Now Does Not Equal Later
I’ll prepare myself tomorrow.
I’ll wait until the start of the week.
I’ll start at the end of the month.
Sounds familiar, right? Perhaps this is you in the now, you from the past, or even you in the future. We all have, am, and will say these words. Whereas it’s likely human nature to put off things that present a challenge, we have to remind ourselves that even whilst we do nothing, something is changing.
There is a cliché that goes like this ‘if you keep doing the same thing, you’re going to be getting the same results.’ This is true only for instances where many factors can be held constant. That is, the variables will always remain the same.
For example, if you design an experiment to see whether adding water to fire will put it out, and you used the same amount of fire, with the same amount of water, each and every time, you’re likely going to achieve the same results. That is because water and fire stay fairly consistent in their elemental properties.
However, when it comes to the world of health, the human body, mind and spirit are such dynamic organisms that what appears to be the same course of action – can lead to different results. For example, running four kilometres two days apart appears to be the same action, however, you’re likely now benefitting from some aerobic adaptations from couple days prior. There will also be other factors that affect the run, such as diet, temperature, footwear and sleep, to name a few.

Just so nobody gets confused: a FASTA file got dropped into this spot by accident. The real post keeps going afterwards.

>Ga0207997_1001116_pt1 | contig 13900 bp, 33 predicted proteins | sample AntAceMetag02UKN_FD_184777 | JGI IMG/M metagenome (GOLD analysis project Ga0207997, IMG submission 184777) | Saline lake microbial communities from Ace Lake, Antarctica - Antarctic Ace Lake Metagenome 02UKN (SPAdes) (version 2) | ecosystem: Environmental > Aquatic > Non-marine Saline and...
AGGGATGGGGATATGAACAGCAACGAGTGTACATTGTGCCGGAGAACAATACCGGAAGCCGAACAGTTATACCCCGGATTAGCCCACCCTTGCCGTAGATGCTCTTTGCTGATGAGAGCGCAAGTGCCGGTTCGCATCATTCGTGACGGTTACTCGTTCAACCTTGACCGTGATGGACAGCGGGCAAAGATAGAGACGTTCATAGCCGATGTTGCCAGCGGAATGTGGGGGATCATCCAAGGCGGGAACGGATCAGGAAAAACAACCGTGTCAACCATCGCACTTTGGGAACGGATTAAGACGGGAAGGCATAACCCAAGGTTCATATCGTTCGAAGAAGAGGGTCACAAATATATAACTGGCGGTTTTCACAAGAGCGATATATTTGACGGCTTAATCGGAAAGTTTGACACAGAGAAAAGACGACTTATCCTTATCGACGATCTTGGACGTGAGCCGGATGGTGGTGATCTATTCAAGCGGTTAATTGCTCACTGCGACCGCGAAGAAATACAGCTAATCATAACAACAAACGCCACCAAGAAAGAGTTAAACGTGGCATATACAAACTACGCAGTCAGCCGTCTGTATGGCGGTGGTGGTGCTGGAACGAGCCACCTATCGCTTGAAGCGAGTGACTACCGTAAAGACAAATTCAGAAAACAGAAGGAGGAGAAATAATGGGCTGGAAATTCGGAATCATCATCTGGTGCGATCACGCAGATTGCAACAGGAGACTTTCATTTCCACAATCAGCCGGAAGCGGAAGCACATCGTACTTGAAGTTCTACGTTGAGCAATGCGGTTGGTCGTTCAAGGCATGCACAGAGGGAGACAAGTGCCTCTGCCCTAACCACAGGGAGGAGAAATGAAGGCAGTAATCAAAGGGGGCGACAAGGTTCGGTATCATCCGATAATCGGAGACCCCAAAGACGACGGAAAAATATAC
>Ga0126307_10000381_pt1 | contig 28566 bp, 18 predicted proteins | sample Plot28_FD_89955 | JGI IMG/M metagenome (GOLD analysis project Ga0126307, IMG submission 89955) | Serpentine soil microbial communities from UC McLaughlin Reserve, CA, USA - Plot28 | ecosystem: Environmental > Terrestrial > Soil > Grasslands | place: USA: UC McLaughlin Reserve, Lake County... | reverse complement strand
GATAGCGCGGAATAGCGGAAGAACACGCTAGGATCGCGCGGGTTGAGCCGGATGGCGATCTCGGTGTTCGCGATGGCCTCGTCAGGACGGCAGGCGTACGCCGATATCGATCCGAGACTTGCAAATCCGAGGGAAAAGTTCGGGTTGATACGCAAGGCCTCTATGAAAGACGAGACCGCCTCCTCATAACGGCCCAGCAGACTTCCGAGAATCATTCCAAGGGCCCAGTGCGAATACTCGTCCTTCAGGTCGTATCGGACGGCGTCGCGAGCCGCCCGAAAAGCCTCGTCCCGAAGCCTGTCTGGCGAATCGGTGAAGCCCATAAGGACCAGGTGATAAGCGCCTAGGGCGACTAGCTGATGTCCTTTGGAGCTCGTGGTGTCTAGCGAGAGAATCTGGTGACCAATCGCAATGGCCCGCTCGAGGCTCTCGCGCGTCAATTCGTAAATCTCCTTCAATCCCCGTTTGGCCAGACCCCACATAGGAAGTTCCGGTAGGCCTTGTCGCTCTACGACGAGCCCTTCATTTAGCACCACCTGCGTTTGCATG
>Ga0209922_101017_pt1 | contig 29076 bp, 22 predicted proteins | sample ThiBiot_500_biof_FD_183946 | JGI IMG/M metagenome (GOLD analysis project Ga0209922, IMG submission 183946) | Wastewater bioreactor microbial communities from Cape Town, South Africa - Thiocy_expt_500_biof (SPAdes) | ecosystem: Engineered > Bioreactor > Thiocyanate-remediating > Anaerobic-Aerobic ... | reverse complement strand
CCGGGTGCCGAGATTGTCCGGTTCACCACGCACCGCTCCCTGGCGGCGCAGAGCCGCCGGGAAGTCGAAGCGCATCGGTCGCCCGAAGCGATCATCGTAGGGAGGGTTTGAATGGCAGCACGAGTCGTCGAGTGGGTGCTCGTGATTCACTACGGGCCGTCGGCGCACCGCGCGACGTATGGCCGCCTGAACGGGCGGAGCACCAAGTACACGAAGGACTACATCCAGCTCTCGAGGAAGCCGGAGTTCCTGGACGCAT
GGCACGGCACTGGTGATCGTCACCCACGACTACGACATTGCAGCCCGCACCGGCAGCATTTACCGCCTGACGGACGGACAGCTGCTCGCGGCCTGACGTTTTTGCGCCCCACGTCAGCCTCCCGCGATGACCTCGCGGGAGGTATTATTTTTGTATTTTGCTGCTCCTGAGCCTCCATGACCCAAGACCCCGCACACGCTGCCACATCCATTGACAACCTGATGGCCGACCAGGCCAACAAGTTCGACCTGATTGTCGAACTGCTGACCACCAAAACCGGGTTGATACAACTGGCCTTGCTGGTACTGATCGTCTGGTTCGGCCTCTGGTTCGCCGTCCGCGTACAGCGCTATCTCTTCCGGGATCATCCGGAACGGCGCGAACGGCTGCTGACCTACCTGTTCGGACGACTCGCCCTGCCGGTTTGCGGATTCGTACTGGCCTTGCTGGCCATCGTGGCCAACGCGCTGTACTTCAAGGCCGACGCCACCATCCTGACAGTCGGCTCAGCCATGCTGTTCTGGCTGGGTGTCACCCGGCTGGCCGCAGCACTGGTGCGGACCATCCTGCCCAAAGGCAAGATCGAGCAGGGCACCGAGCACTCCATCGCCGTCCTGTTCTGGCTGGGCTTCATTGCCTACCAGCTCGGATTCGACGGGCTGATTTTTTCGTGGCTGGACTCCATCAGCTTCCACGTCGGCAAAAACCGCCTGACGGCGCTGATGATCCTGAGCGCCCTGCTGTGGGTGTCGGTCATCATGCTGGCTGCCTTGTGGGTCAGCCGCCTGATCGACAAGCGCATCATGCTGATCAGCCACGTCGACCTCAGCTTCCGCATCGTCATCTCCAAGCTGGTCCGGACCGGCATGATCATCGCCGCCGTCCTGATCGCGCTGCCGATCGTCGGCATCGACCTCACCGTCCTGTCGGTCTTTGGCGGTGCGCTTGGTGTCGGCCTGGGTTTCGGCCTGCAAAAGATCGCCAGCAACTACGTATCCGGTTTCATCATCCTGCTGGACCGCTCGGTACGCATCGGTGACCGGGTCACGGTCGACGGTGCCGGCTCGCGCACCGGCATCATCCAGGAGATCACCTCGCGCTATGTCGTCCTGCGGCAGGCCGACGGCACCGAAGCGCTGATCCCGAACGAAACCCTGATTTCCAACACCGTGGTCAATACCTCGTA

Furthermore, in the case of inactivity, do not be surprised if there are underlying changes that do remain invisible until they become visible. For example, our arteries could be filling up with hardened plaque that we don’t see or notice until we head to the doctors. Or, worst yet, when we suffer blood-pressure driven headaches or cardiac issues. Amongst a myriad of lifestyle factors that could be impacting our health, it’s also prudent to remember that what doesn’t hurt us now, doesn’t mean it won’t hurt us later.
As we age, our bodies slowly begin to decline. This is inevitable. What we once did that had no impact, can have an impact as our bodies age. For example, there may be those who are able to sleep five to six hours a night in their late teens and 20s. However, as healthy as they may be, once they reach their 30s, the inevitability of sleep will catch up to them.
The opposite is also true. What doesn’t help you now, will help you later. There are many things in health that do not provide immediate benefit, but over time, will. For example, there is no noticeable health benefit immediately from one exercise session. I don’t think anyone can argue that. But over a week, a month and a year, consistent pursuit of exercise WILL lead to many changes that benefit the individual.
There is no obvious growth of muscle after one resistance training session, nor is there any display of increased strength. In fact, one might argue you actually become weaker and your body becomes sorer. But over time? Well, the results speak for themselves.